Queen Victoria, the 19th century monarch, who ruled Britain for almost 64 years, is now ruling the screen.
After the popularity of the films Mrs Brown and Young Victoria, and the tv series Victoria, yet another film about the monarch is to be released this autumn.
The new film is based on Shrabini Basu’s book Victoria and Abdul, which tells the story of the rather unusual friendship between the ageing queen and her ‘Indian servant’ Abdul Karim, who was sent to her as a sort of golden jubilee gift and who stayed with her till her death in 1901. Appointed to the clerical position of the queen’s munshi, Abdul Karim tutored Victoria in Urdu, talked to her about India (of which she had made herself empress at 18), introduced her to curry and even cooked for her. He became her friend and her confidant and as a result angered both Victoria’s family and her court.
The queen’s munshi was regarded as a rogue and an opportunist, insulted and racially abused, and sent back to Agra after the queen’s death. But he was removed not just from court but also from history. Victoria’s daughter Princess Beatrice censored her mother’s journals and edited him out of her story completely. Abdul Karim was erased from history and would have remained in obscurity were it not for Basu chancing upon his story.
Basu discovered several portraits and a bust of Abdul Karim on a family visit to Queen Victoria’s holiday home on the Isle of Wight more than a decade ago. The family had gone to see the restored ‘Darbar Room’ and that was where she was intrigued by the portraits of the thoughtful looking Indian, holding a book and portrayed as a nobleman rather than a servant.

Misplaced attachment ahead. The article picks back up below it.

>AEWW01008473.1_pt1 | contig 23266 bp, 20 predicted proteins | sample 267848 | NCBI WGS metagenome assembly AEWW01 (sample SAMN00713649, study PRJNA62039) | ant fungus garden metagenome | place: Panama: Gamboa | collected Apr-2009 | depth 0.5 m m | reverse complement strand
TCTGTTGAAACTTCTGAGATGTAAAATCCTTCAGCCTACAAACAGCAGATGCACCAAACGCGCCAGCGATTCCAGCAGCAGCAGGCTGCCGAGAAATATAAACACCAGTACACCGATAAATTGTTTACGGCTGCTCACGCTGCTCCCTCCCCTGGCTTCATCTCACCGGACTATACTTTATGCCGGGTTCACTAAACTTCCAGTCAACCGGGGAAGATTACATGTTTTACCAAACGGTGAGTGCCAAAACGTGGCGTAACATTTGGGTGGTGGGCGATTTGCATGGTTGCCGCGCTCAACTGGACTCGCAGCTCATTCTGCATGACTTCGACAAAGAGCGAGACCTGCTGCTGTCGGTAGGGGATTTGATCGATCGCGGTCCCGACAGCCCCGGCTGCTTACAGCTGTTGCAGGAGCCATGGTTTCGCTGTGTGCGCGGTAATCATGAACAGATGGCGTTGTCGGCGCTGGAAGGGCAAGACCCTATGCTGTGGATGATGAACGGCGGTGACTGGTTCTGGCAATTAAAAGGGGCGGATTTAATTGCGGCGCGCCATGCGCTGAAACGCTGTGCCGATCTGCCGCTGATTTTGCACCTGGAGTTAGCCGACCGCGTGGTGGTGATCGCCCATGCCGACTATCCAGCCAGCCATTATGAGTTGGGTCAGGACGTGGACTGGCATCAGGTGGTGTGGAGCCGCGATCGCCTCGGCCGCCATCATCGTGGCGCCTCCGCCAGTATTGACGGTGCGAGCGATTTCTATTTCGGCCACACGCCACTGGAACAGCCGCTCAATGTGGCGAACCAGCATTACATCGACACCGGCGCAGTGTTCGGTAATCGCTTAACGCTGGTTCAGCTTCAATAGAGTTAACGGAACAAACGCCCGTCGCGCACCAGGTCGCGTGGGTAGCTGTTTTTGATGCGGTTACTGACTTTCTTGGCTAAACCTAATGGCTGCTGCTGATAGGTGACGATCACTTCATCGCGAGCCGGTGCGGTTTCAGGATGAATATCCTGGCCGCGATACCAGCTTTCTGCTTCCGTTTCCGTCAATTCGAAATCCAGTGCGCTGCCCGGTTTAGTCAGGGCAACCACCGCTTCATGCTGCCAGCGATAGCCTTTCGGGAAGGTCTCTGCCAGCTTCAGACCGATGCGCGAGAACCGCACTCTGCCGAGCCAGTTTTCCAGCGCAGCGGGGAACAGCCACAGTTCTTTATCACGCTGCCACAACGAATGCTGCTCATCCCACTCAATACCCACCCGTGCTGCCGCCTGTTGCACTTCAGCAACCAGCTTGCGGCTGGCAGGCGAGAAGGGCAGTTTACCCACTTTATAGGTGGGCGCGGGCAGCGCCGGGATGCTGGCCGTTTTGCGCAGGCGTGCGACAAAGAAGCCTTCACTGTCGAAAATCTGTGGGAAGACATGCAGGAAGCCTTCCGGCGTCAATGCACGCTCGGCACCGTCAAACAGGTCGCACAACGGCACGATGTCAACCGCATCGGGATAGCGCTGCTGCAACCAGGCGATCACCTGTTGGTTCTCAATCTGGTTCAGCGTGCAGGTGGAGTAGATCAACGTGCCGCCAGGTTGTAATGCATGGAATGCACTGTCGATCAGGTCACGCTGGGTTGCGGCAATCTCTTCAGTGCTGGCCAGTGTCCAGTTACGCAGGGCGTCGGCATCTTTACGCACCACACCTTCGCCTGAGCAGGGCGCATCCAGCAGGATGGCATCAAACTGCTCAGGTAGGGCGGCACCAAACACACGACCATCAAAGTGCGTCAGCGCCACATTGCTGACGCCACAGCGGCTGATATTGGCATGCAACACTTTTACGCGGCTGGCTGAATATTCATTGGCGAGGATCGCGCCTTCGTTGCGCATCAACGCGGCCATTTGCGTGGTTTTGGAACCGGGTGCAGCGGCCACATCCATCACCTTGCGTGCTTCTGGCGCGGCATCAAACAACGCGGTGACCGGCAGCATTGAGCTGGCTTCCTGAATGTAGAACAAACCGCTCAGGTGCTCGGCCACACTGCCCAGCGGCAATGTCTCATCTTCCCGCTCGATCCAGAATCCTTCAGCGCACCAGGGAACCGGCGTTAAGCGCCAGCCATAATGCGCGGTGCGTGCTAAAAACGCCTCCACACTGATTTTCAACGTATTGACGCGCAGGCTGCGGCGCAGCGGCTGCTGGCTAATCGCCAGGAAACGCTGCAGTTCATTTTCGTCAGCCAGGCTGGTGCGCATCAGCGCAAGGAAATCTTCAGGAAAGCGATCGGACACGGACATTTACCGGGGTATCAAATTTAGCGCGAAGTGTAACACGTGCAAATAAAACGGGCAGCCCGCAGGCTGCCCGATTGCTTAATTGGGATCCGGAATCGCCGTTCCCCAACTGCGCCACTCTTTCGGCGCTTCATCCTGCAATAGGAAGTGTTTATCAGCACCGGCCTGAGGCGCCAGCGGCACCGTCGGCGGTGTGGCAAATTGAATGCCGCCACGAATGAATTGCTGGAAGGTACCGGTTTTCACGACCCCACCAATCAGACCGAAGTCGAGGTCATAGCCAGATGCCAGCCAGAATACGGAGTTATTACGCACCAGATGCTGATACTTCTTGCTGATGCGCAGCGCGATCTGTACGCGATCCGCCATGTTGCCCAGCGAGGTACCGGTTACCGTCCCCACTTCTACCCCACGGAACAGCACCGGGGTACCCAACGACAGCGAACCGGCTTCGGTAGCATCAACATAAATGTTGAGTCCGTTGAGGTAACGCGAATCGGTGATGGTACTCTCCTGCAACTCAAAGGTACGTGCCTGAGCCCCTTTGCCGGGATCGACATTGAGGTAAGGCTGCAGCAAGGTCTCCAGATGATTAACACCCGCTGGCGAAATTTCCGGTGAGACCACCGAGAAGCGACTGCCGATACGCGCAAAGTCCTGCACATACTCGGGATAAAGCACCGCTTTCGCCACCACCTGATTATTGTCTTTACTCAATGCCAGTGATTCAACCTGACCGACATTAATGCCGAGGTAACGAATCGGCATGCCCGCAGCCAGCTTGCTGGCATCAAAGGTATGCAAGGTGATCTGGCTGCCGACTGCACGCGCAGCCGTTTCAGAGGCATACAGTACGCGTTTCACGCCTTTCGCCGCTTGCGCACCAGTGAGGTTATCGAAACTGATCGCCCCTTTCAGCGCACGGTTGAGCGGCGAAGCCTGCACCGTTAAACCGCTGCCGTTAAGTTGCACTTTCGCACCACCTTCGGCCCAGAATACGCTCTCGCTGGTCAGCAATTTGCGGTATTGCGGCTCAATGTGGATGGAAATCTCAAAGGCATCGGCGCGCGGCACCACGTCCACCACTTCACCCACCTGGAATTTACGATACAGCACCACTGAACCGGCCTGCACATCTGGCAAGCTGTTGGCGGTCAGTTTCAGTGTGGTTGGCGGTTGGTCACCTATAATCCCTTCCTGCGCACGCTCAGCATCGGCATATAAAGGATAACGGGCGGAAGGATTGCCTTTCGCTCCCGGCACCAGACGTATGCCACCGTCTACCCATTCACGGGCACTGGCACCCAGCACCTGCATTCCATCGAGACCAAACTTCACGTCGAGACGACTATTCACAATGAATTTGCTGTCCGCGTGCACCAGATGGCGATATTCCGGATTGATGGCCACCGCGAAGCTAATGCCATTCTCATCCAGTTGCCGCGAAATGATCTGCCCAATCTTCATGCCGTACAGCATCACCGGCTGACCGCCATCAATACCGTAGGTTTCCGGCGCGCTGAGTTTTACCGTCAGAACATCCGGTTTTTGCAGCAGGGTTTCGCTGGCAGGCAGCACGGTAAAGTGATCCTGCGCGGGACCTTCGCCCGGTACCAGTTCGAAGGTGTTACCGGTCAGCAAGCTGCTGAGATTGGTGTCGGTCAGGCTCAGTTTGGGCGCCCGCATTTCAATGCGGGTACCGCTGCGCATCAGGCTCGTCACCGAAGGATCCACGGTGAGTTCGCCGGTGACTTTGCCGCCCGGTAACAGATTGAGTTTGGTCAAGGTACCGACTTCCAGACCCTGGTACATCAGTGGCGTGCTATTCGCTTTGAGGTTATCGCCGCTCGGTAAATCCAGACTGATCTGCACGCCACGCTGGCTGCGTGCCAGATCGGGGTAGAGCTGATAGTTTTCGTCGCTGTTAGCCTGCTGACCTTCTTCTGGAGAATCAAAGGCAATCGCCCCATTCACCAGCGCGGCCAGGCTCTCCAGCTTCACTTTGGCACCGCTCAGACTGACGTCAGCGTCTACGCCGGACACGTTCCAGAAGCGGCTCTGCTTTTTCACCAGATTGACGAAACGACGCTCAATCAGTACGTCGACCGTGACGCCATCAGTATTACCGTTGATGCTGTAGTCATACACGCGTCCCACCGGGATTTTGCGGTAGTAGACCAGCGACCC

Over the course of the next few years, Basu was able to make a number of discoveries, which helped her to uncover the story of Victoria and Albert. She went to Windsor Castle and asked to see Queen Victoria’s Hindustani journals, through which she learnt not just about the queen’s Urdu lessons but also about what sort of interaction and conversations the queen had with her munshi — visiting him and his wife for tea, going to visit him when he was ill.
Basu was also able to find Abdul Karim’s own journals: he and his wife had had no children, but Basu was able to trace his nephew’s descendants and relatives to Karachi where she found that the munshi’s journals were in a trunk in their storeroom.
This was a crucial discovery: not only did the munshi’s letters give his side of the story but they also helped contextualise many parts of the queen’s own journals.
Basu’s discovery and all the research led to her book, and then to the film Munshi, starring Judi Dench and Ali Fazal. The book is now being republished to coincide with the release publicity for the movie.
The rediscovery of Abdul Karim gives us insights into not just Queen Victoria’s personality and attitudes but also into the prejudices and concerns of that age. The idea of an Indian munshi acting as friend and confidante to the empress did perhaps not sit well with those who were at that time intent on impressing the Indians that they were subjects — lowly and subordinate — of the British monarch.
Hopefully, the new film will be able to convey all the political and social nuances of the fascinating story of Victoria and Abdul that Basu has pieced together.